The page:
THE Royal and Ancient Golf Club has written to me and my fellow equipment makers asking for our opinions on possible rules that could be imposed on club head sizes and shaft lengths.
The R and A concern is that clubhead sizes are getting bigger and this might be making clubs just too powerful!
It also thinks it might be time to bring in a maximum length for clubs, except putters, to combat the same problem.
And I'm with them. They are just trying to protect the spectacle of the game. Call me old fashioned, but I thought the game was a lot more entertaining when the likes of Bobby Locke would take a driver, three-wood and a wedge to reach a par-five and then putt for a birdie.
Don't get me wrong, I'm a big fan of Tiger Woods, but the game has lost a little of its appeal now stars can reach the green with a driver and an eight-iron, leaving a generous two putts for the same birdie chance.
The progress of power golf has been relentless. Lighter shafts now make the club easier to swing and longer shafts produce a bigger arc.
While this has been good for club players and high handicappers, allowing them to enjoy their game more, it is causing concern at the other end of the sport where it has enabled top players to come in with scores which are, frankly, ridiculous. Not so many years ago, a club professional shooting level par in a tournament would earn some money. Now he would not get anywhere near.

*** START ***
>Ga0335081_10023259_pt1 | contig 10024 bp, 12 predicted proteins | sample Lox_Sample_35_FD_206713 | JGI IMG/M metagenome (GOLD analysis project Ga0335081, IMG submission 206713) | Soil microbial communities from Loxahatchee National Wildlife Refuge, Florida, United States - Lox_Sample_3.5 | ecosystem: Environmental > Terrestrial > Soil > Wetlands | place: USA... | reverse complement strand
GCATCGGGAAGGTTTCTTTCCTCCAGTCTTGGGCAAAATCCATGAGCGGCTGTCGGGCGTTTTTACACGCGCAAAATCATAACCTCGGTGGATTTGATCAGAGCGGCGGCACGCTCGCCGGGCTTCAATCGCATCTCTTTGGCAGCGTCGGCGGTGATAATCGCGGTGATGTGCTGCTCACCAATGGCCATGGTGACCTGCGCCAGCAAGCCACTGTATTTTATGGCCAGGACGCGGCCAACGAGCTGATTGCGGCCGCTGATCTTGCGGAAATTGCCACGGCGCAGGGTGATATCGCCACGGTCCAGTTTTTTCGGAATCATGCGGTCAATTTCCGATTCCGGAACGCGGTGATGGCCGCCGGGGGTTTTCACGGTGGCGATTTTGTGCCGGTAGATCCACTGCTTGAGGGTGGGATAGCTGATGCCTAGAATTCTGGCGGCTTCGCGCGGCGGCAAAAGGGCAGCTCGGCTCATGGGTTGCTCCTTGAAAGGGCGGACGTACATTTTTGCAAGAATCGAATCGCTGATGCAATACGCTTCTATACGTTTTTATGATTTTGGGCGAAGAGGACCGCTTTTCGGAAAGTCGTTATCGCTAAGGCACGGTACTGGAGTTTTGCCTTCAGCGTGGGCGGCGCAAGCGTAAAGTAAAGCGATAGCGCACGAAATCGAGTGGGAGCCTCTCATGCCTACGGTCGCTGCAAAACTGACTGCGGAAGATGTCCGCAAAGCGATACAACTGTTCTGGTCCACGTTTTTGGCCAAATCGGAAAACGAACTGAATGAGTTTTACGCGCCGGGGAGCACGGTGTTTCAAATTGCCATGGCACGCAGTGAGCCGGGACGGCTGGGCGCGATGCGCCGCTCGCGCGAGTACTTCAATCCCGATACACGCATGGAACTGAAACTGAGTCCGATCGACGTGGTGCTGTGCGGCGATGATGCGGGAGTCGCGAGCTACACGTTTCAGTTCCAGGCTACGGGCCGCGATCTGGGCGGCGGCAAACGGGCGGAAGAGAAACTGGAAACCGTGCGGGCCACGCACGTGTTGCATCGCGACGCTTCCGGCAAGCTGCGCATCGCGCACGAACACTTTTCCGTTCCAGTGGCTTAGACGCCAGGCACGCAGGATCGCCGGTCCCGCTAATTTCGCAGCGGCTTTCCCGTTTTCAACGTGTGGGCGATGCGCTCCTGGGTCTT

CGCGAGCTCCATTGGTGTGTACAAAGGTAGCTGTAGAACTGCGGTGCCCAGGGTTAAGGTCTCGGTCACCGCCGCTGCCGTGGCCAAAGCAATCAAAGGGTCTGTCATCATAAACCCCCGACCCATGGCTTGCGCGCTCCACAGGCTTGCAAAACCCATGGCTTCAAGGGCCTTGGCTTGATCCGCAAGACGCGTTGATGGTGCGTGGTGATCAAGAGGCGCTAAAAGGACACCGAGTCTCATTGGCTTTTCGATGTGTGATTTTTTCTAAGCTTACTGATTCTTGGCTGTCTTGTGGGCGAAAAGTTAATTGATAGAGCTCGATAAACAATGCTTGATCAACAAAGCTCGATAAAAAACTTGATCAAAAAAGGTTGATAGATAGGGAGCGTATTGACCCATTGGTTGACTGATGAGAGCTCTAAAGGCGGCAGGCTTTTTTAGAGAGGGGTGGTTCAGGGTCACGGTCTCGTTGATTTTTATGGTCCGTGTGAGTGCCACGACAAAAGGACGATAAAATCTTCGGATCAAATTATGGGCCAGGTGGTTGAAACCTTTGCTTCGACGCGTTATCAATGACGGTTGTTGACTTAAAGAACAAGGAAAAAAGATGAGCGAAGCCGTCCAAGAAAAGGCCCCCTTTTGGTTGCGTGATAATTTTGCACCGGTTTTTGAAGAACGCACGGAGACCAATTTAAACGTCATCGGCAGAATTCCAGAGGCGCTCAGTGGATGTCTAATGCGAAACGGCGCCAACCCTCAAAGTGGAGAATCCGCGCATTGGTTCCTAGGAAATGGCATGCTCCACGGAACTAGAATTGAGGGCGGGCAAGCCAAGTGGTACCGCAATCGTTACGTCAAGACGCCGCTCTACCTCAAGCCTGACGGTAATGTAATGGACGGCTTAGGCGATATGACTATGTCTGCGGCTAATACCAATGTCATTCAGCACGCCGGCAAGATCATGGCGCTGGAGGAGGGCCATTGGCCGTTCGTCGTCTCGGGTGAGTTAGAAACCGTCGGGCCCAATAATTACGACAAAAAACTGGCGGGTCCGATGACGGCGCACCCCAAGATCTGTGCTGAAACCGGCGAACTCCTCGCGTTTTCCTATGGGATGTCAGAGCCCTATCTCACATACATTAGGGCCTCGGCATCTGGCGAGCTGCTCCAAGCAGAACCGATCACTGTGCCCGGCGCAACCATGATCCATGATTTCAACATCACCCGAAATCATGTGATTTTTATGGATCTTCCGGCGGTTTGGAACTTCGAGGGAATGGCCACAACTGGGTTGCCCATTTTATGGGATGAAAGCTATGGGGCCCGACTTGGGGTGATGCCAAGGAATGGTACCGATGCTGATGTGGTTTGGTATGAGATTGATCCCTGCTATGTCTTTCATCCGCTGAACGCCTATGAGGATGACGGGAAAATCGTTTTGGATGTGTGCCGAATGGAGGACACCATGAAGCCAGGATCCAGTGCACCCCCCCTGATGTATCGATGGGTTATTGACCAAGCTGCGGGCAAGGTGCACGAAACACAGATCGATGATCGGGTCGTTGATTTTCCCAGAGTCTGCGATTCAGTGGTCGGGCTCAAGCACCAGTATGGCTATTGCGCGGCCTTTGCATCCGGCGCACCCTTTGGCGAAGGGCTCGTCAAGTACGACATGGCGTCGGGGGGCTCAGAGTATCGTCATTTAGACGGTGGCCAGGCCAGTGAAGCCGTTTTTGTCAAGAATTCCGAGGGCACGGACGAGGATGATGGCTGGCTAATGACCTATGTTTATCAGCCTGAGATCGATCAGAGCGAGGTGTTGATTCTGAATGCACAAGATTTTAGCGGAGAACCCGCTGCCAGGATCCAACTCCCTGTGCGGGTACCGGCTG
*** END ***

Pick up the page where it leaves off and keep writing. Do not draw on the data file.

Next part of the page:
The scratch professional player is not good enough to earn a living now. He would have to be off plus something to do anything in the game.
When the Tamsel Tour came to my club, Frodsham, last year the course record was broken twice in one day.The pros just made mincemeat of the course and it's quite a new layout, built to modern standards-That illustrates how fast the developments have been.
This new technology has given everyone the chance to hit further. Even Jack Nicklaus, now in semiretirement, says he is hitting the ball further than ever.
In fact it was Nicklaus who back in the 1980s was calling for the design of a restricted golf ball, one that would not go so far.
Technical development in itself is a good thing. You must always be doing new things and in golf it is good for retailing golfers are now paying £400-500 for top drivers but it's not good for the game.
Golf is in danger of becoming a putting competition at the top level and I believe that if all ball and club specifications were removed then, perhaps in two years, the world's best players would be hitting 100 yards further than today. I would say there are materials available now to produce that result.
The purists will welcome these moves by the R & A as the spectacle of golf is a thing to protect. I think it is just surprising they have waited so long.
Graham was speaking to Harold Brough.